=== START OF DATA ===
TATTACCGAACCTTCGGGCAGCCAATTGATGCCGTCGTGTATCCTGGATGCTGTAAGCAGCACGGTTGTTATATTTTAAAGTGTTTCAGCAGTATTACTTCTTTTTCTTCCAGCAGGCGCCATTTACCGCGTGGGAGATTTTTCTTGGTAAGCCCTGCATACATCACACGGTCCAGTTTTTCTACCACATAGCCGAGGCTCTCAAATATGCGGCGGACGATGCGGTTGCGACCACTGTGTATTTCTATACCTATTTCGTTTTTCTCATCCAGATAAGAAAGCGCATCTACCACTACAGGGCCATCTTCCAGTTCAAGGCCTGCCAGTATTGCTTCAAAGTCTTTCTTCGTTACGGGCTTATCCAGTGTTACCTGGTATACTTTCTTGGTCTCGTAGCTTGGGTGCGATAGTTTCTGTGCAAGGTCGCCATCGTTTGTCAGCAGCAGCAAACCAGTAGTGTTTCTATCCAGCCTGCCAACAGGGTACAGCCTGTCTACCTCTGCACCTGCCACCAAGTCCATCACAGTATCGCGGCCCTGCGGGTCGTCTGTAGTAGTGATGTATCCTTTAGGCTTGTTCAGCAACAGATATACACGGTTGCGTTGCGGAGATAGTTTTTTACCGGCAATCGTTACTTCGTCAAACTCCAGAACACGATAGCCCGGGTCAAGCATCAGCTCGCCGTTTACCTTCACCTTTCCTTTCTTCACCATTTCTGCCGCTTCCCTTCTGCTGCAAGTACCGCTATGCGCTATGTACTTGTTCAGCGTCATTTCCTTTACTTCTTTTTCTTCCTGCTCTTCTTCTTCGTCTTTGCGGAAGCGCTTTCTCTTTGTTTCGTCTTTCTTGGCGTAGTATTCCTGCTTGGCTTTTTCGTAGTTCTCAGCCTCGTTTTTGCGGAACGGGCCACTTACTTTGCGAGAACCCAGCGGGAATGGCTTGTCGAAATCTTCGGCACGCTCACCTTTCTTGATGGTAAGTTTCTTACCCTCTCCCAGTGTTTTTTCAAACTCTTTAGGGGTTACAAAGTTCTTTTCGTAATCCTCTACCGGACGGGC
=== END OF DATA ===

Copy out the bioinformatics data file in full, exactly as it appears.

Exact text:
TATTACCGAACCTTCGGGCAGCCAATTGATGCCGTCGTGTATCCTGGATGCTGTAAGCAGCACGGTTGTTATATTTTAAAGTGTTTCAGCAGTATTACTTCTTTTTCTTCCAGCAGGCGCCATTTACCGCGTGGGAGATTTTTCTTGGTAAGCCCTGCATACATCACACGGTCCAGTTTTTCTACCACATAGCCGAGGCTCTCAAATATGCGGCGGACGATGCGGTTGCGACCACTGTGTATTTCTATACCTATTTCGTTTTTCTCATCCAGATAAGAAAGCGCATCTACCACTACAGGGCCATCTTCCAGTTCAAGGCCTGCCAGTATTGCTTCAAAGTCTTTCTTCGTTACGGGCTTATCCAGTGTTACCTGGTATACTTTCTTGGTCTCGTAGCTTGGGTGCGATAGTTTCTGTGCAAGGTCGCCATCGTTTGTCAGCAGCAGCAAACCAGTAGTGTTTCTATCCAGCCTGCCAACAGGGTACAGCCTGTCTACCTCTGCACCTGCCACCAAGTCCATCACAGTATCGCGGCCCTGCGGGTCGTCTGTAGTAGTGATGTATCCTTTAGGCTTGTTCAGCAACAGATATACACGGTTGCGTTGCGGAGATAGTTTTTTACCGGCAATCGTTACTTCGTCAAACTCCAGAACACGATAGCCCGGGTCAAGCATCAGCTCGCCGTTTACCTTCACCTTTCCTTTCTTCACCATTTCTGCCGCTTCCCTTCTGCTGCAAGTACCGCTATGCGCTATGTACTTGTTCAGCGTCATTTCCTTTACTTCTTTTTCTTCCTGCTCTTCTTCTTCGTCTTTGCGGAAGCGCTTTCTCTTTGTTTCGTCTTTCTTGGCGTAGTATTCCTGCTTGGCTTTTTCGTAGTTCTCAGCCTCGTTTTTGCGGAACGGGCCACTTACTTTGCGAGAACCCAGCGGGAATGGCTTGTCGAAATCTTCGGCACGCTCACCTTTCTTGATGGTAAGTTTCTTACCCTCTCCCAGTGTTTTTTCAAACTCTTTAGGGGTTACAAAGTTCTTTTCGTAATCCTCTACCGGACGGGC